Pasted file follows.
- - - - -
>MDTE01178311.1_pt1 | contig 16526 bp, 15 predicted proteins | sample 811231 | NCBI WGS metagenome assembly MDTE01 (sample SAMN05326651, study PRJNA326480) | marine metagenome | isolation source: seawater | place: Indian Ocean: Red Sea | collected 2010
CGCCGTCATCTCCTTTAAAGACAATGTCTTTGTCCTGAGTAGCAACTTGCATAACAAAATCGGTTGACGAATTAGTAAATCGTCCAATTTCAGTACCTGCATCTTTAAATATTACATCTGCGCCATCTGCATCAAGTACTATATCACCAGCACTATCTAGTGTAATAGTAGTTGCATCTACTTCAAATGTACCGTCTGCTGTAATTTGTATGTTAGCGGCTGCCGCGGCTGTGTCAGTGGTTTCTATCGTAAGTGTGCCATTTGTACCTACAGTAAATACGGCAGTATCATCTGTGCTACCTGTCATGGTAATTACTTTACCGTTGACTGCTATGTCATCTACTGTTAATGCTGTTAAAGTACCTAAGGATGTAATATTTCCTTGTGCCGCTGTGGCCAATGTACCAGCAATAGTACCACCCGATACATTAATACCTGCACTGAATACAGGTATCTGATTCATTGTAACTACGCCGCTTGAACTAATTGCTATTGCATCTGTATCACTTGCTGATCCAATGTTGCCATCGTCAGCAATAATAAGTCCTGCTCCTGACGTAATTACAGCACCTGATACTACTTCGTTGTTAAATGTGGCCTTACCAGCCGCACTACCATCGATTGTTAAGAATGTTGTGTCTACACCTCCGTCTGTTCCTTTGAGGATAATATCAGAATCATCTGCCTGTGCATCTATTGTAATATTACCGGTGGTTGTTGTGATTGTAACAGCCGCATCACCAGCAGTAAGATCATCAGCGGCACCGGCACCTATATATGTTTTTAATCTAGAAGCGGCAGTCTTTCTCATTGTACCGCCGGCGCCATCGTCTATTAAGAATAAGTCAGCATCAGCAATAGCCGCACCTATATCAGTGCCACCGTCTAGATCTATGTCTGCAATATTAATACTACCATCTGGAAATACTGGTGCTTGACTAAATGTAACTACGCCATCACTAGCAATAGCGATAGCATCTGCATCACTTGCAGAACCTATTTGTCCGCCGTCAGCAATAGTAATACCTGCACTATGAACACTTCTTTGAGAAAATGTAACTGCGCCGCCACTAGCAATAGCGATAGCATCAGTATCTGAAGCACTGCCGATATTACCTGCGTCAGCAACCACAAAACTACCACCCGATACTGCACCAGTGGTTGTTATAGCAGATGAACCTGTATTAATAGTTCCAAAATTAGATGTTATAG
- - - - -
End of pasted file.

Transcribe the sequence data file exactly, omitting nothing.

>MDTE01178311.1_pt1 | contig 16526 bp, 15 predicted proteins | sample 811231 | NCBI WGS metagenome assembly MDTE01 (sample SAMN05326651, study PRJNA326480) | marine metagenome | isolation source: seawater | place: Indian Ocean: Red Sea | collected 2010
CGCCGTCATCTCCTTTAAAGACAATGTCTTTGTCCTGAGTAGCAACTTGCATAACAAAATCGGTTGACGAATTAGTAAATCGTCCAATTTCAGTACCTGCATCTTTAAATATTACATCTGCGCCATCTGCATCAAGTACTATATCACCAGCACTATCTAGTGTAATAGTAGTTGCATCTACTTCAAATGTACCGTCTGCTGTAATTTGTATGTTAGCGGCTGCCGCGGCTGTGTCAGTGGTTTCTATCGTAAGTGTGCCATTTGTACCTACAGTAAATACGGCAGTATCATCTGTGCTACCTGTCATGGTAATTACTTTACCGTTGACTGCTATGTCATCTACTGTTAATGCTGTTAAAGTACCTAAGGATGTAATATTTCCTTGTGCCGCTGTGGCCAATGTACCAGCAATAGTACCACCCGATACATTAATACCTGCACTGAATACAGGTATCTGATTCATTGTAACTACGCCGCTTGAACTAATTGCTATTGCATCTGTATCACTTGCTGATCCAATGTTGCCATCGTCAGCAATAATAAGTCCTGCTCCTGACGTAATTACAGCACCTGATACTACTTCGTTGTTAAATGTGGCCTTACCAGCCGCACTACCATCGATTGTTAAGAATGTTGTGTCTACACCTCCGTCTGTTCCTTTGAGGATAATATCAGAATCATCTGCCTGTGCATCTATTGTAATATTACCGGTGGTTGTTGTGATTGTAACAGCCGCATCACCAGCAGTAAGATCATCAGCGGCACCGGCACCTATATATGTTTTTAATCTAGAAGCGGCAGTCTTTCTCATTGTACCGCCGGCGCCATCGTCTATTAAGAATAAGTCAGCATCAGCAATAGCCGCACCTATATCAGTGCCACCGTCTAGATCTATGTCTGCAATATTAATACTACCATCTGGAAATACTGGTGCTTGACTAAATGTAACTACGCCATCACTAGCAATAGCGATAGCATCTGCATCACTTGCAGAACCTATTTGTCCGCCGTCAGCAATAGTAATACCTGCACTATGAACACTTCTTTGAGAAAATGTAACTGCGCCGCCACTAGCAATAGCGATAGCATCAGTATCTGAAGCACTGCCGATATTACCTGCGTCAGCAACCACAAAACTACCACCCGATACTGCACCAGTGGTTGTTATAGCAGATGAACCTGTATTAATAGTTCCAAAATTAGATGTTATAG